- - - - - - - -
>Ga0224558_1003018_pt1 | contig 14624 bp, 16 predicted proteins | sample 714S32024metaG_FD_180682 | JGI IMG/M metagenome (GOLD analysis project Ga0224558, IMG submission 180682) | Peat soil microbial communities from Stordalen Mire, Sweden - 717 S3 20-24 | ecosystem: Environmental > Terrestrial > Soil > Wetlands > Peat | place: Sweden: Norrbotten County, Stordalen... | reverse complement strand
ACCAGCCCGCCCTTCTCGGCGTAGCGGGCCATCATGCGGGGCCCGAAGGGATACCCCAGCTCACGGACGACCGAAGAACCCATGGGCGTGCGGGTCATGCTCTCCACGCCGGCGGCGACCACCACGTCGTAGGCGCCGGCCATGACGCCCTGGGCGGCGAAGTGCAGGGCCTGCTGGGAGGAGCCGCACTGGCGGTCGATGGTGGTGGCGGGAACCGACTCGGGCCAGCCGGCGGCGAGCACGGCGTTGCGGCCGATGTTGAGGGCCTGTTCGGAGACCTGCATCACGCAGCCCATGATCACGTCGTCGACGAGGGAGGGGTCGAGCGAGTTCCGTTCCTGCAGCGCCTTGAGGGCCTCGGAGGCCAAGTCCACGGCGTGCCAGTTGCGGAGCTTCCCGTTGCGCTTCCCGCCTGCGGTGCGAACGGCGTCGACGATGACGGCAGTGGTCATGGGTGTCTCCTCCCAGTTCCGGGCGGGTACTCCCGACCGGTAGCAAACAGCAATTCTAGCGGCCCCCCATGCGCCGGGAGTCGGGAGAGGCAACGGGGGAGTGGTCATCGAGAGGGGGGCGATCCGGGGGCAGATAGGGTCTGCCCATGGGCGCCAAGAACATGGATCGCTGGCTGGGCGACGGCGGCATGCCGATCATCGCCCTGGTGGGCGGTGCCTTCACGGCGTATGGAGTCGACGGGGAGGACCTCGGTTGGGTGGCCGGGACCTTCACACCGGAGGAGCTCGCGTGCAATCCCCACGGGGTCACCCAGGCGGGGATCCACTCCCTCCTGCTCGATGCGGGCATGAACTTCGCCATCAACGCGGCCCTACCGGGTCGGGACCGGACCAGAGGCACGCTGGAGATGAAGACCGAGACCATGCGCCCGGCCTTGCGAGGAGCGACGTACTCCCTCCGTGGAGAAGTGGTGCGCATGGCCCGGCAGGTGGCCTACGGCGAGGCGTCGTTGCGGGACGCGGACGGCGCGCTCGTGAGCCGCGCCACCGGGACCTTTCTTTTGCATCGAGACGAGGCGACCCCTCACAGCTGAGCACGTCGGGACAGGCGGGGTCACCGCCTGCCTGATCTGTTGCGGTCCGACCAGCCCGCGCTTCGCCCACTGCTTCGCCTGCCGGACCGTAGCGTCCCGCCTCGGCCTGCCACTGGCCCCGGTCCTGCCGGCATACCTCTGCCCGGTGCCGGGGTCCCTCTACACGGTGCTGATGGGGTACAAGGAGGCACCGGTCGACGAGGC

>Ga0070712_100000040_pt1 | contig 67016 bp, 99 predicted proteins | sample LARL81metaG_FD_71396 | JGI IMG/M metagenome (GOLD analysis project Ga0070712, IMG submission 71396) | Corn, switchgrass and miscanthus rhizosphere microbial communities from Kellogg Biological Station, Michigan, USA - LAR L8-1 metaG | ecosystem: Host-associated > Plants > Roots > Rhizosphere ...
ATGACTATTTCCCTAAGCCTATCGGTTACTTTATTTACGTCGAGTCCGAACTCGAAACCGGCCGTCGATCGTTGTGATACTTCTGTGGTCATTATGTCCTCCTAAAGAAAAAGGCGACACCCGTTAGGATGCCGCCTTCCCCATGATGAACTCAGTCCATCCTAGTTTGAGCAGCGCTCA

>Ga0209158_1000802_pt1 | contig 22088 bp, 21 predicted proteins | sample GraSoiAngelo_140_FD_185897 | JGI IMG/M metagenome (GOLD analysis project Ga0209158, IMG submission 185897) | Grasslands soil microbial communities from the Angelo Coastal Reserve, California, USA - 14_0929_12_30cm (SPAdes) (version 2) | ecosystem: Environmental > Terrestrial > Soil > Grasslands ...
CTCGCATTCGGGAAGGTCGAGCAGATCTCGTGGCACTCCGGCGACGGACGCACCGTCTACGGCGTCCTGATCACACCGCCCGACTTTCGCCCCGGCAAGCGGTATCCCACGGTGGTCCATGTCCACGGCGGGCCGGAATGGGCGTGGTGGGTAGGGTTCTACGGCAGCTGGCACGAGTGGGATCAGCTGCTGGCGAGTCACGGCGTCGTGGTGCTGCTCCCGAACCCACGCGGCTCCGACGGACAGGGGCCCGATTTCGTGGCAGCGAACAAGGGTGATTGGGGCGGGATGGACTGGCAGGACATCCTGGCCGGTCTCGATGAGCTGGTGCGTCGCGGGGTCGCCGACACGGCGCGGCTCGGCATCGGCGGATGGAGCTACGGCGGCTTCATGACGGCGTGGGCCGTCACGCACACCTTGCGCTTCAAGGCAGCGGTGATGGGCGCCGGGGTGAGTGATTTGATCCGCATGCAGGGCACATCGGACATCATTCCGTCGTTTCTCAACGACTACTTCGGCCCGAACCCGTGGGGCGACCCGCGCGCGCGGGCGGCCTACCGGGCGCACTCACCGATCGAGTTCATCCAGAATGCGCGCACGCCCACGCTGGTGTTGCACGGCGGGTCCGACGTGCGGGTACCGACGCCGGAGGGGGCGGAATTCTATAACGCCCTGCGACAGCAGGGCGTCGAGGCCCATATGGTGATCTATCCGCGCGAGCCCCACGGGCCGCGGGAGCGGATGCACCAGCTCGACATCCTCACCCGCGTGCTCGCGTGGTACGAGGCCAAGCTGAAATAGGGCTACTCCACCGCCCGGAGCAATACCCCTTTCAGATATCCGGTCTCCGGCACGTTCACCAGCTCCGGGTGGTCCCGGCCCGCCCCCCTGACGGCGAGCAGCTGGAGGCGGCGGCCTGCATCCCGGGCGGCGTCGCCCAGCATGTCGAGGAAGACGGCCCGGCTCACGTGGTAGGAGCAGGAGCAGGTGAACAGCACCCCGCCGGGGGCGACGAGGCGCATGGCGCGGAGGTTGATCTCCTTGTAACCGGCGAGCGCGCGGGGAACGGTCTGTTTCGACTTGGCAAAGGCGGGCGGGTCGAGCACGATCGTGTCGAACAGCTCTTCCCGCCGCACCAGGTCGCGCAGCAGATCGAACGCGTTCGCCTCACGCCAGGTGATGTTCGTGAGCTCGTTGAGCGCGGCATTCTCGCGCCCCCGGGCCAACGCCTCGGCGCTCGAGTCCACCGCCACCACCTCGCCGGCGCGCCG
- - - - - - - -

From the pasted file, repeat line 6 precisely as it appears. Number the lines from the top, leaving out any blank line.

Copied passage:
CTCGCATTCGGGAAGGTCGAGCAGATCTCGTGGCACTCCGGCGACGGACGCACCGTCTACGGCGTCCTGATCACACCGCCCGACTTTCGCCCCGGCAAGCGGTATCCCACGGTGGTCCATGTCCACGGCGGGCCGGAATGGGCGTGGTGGGTAGGGTTCTACGGCAGCTGGCACGAGTGGGATCAGCTGCTGGCGAGTCACGGCGTCGTGGTGCTGCTCCCGAACCCACGCGGCTCCGACGGACAGGGGCCCGATTTCGTGGCAGCGAACAAGGGTGATTGGGGCGGGATGGACTGGCAGGACATCCTGGCCGGTCTCGATGAGCTGGTGCGTCGCGGGGTCGCCGACACGGCGCGGCTCGGCATCGGCGGATGGAGCTACGGCGGCTTCATGACGGCGTGGGCCGTCACGCACACCTTGCGCTTCAAGGCAGCGGTGATGGGCGCCGGGGTGAGTGATTTGATCCGCATGCAGGGCACATCGGACATCATTCCGTCGTTTCTCAACGACTACTTCGGCCCGAACCCGTGGGGCGACCCGCGCGCGCGGGCGGCCTACCGGGCGCACTCACCGATCGAGTTCATCCAGAATGCGCGCACGCCCACGCTGGTGTTGCACGGCGGGTCCGACGTGCGGGTACCGACGCCGGAGGGGGCGGAATTCTATAACGCCCTGCGACAGCAGGGCGTCGAGGCCCATATGGTGATCTATCCGCGCGAGCCCCACGGGCCGCGGGAGCGGATGCACCAGCTCGACATCCTCACCCGCGTGCTCGCGTGGTACGAGGCCAAGCTGAAATAGGGCTACTCCACCGCCCGGAGCAATACCCCTTTCAGATATCCGGTCTCCGGCACGTTCACCAGCTCCGGGTGGTCCCGGCCCGCCCCCCTGACGGCGAGCAGCTGGAGGCGGCGGCCTGCATCCCGGGCGGCGTCGCCCAGCATGTCGAGGAAGACGGCCCGGCTCACGTGGTAGGAGCAGGAGCAGGTGAACAGCACCCCGCCGGGGGCGACGAGGCGCATGGCGCGGAGGTTGATCTCCTTGTAACCGGCGAGCGCGCGGGGAACGGTCTGTTTCGACTTGGCAAAGGCGGGCGGGTCGAGCACGATCGTGTCGAACAGCTCTTCCCGCCGCACCAGGTCGCGCAGCAGATCGAACGCGTTCGCCTCACGCCAGGTGATGTTCGTGAGCTCGTTGAGCGCGGCATTCTCGCGCCCCCGGGCCAACGCCTCGGCGCTCGAGTCCACCGCCACCACCTCGCCGGCGCGCCG